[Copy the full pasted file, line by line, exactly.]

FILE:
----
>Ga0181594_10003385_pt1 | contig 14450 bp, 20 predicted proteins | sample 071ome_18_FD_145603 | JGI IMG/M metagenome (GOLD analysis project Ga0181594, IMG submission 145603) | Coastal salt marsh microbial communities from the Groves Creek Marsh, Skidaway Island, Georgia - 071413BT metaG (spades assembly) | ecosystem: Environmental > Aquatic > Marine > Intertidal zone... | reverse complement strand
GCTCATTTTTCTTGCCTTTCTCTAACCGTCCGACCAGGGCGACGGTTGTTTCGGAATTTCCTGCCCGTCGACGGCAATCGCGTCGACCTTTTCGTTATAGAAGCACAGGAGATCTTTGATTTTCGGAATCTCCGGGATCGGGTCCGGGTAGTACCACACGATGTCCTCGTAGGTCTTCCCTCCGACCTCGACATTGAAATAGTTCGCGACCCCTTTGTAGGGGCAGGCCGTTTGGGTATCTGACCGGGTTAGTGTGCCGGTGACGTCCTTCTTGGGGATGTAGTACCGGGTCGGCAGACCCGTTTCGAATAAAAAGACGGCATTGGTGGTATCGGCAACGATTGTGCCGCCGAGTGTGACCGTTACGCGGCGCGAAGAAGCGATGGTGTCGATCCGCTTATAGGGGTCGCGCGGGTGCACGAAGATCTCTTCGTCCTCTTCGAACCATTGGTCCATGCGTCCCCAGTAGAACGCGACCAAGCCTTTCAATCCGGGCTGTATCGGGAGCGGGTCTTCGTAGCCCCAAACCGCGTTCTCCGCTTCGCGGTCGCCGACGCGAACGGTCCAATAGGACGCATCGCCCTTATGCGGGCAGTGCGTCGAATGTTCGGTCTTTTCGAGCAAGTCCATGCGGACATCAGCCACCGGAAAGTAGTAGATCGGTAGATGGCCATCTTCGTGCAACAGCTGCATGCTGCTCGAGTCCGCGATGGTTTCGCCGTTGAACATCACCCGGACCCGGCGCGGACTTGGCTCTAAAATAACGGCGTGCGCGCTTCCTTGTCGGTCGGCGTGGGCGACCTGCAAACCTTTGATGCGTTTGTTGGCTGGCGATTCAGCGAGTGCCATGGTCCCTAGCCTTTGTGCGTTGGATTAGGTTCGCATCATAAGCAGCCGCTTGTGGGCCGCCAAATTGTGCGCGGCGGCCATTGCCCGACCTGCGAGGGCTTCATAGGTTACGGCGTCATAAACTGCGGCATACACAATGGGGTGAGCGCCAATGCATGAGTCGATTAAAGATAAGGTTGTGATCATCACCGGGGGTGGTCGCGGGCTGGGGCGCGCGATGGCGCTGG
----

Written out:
>Ga0181594_10003385_pt1 | contig 14450 bp, 20 predicted proteins | sample 071ome_18_FD_145603 | JGI IMG/M metagenome (GOLD analysis project Ga0181594, IMG submission 145603) | Coastal salt marsh microbial communities from the Groves Creek Marsh, Skidaway Island, Georgia - 071413BT metaG (spades assembly) | ecosystem: Environmental > Aquatic > Marine > Intertidal zone... | reverse complement strand
GCTCATTTTTCTTGCCTTTCTCTAACCGTCCGACCAGGGCGACGGTTGTTTCGGAATTTCCTGCCCGTCGACGGCAATCGCGTCGACCTTTTCGTTATAGAAGCACAGGAGATCTTTGATTTTCGGAATCTCCGGGATCGGGTCCGGGTAGTACCACACGATGTCCTCGTAGGTCTTCCCTCCGACCTCGACATTGAAATAGTTCGCGACCCCTTTGTAGGGGCAGGCCGTTTGGGTATCTGACCGGGTTAGTGTGCCGGTGACGTCCTTCTTGGGGATGTAGTACCGGGTCGGCAGACCCGTTTCGAATAAAAAGACGGCATTGGTGGTATCGGCAACGATTGTGCCGCCGAGTGTGACCGTTACGCGGCGCGAAGAAGCGATGGTGTCGATCCGCTTATAGGGGTCGCGCGGGTGCACGAAGATCTCTTCGTCCTCTTCGAACCATTGGTCCATGCGTCCCCAGTAGAACGCGACCAAGCCTTTCAATCCGGGCTGTATCGGGAGCGGGTCTTCGTAGCCCCAAACCGCGTTCTCCGCTTCGCGGTCGCCGACGCGAACGGTCCAATAGGACGCATCGCCCTTATGCGGGCAGTGCGTCGAATGTTCGGTCTTTTCGAGCAAGTCCATGCGGACATCAGCCACCGGAAAGTAGTAGATCGGTAGATGGCCATCTTCGTGCAACAGCTGCATGCTGCTCGAGTCCGCGATGGTTTCGCCGTTGAACATCACCCGGACCCGGCGCGGACTTGGCTCTAAAATAACGGCGTGCGCGCTTCCTTGTCGGTCGGCGTGGGCGACCTGCAAACCTTTGATGCGTTTGTTGGCTGGCGATTCAGCGAGTGCCATGGTCCCTAGCCTTTGTGCGTTGGATTAGGTTCGCATCATAAGCAGCCGCTTGTGGGCCGCCAAATTGTGCGCGGCGGCCATTGCCCGACCTGCGAGGGCTTCATAGGTTACGGCGTCATAAACTGCGGCATACACAATGGGGTGAGCGCCAATGCATGAGTCGATTAAAGATAAGGTTGTGATCATCACCGGGGGTGGTCGCGGGCTGGGGCGCGCGATGGCGCTGG